posted on November 02, 2012 13:50
A reminder to all residents that you need to set you clocks back by one hour. Sunday at two in the morning marks the end of daylight saving time.
The adjustment to new sleeping hours is often difficult and takes several days to feel normal. That’s why the state DMV is taking this opportunity to remind motorists of the dangers of drowsy driving.
In 2011, there were over 1,200 crashes statewide in which fatigue or drowsiness was a factor.
Drowsiness doesn’t just mean falling asleep at the wheel – it can lead to drifting inbetween lanes, losing concentration, and repeated yawning.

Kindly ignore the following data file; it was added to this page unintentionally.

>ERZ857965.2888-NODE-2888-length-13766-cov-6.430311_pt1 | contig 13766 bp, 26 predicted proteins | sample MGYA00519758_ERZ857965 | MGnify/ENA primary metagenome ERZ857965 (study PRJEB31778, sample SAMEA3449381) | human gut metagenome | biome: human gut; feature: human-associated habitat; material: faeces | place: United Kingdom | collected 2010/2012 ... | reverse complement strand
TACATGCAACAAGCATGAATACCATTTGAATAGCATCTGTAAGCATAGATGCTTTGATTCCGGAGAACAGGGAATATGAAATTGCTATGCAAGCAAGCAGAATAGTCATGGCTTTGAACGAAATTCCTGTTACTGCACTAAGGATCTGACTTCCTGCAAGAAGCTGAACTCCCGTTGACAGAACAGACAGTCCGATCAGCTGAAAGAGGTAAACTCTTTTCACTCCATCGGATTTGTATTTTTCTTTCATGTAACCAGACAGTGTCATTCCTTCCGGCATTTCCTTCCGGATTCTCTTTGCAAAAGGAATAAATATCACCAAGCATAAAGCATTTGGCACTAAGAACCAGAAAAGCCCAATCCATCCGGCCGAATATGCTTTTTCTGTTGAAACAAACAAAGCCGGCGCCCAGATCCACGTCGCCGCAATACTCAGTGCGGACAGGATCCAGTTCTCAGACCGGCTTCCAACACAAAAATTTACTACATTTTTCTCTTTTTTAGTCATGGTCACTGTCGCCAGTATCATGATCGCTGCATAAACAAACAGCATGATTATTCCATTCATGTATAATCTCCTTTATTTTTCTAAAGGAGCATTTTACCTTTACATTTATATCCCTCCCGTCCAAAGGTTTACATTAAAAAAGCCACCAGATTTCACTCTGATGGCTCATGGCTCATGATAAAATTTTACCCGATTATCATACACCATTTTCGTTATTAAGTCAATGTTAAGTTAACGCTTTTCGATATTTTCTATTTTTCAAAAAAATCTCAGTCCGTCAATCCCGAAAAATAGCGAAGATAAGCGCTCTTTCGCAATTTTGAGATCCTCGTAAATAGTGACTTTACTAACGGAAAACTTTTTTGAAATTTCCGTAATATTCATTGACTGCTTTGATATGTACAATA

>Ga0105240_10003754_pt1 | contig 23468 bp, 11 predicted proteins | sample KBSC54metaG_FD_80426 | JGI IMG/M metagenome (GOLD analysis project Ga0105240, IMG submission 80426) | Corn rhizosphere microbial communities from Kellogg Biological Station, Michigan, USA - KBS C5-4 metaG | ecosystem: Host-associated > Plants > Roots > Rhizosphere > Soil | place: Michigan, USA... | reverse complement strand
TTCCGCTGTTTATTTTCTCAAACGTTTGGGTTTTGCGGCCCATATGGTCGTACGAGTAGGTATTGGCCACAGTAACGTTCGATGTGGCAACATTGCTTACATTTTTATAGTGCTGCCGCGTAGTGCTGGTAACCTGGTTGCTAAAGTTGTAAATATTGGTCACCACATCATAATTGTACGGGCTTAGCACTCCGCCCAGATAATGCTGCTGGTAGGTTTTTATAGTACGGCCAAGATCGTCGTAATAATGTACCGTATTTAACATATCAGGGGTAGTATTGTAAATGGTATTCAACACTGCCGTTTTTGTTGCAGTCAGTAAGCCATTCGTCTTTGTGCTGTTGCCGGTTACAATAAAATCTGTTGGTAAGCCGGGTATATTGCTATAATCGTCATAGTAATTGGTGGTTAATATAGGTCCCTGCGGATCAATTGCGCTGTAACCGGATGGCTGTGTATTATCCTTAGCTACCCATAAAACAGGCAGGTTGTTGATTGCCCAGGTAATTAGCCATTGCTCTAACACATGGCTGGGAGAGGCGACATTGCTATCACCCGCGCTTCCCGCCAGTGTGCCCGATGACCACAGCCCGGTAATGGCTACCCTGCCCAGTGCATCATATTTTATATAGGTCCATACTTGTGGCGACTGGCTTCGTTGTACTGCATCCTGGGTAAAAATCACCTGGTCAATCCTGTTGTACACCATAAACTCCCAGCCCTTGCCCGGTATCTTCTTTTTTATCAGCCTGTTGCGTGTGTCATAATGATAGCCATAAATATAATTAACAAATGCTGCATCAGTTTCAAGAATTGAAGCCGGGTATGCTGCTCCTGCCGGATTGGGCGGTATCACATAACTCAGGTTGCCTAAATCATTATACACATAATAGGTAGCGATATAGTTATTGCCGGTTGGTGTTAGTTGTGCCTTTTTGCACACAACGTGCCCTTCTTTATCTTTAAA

The DMV recommends getting adequate sleep before driving and taking breaks every two hours or 100 miles, as well as brining a passenger to share driving responsibilities and provide company.
The DMV says playing loud music, turning on air conditioning and opening a window do not work.The only solution is to find a safe place to sleep.
Daylight saving was first observed 1918 and implemented as a way to conserve energy. Hawaii and Arizona are the only states in the U.S. who do not observe it.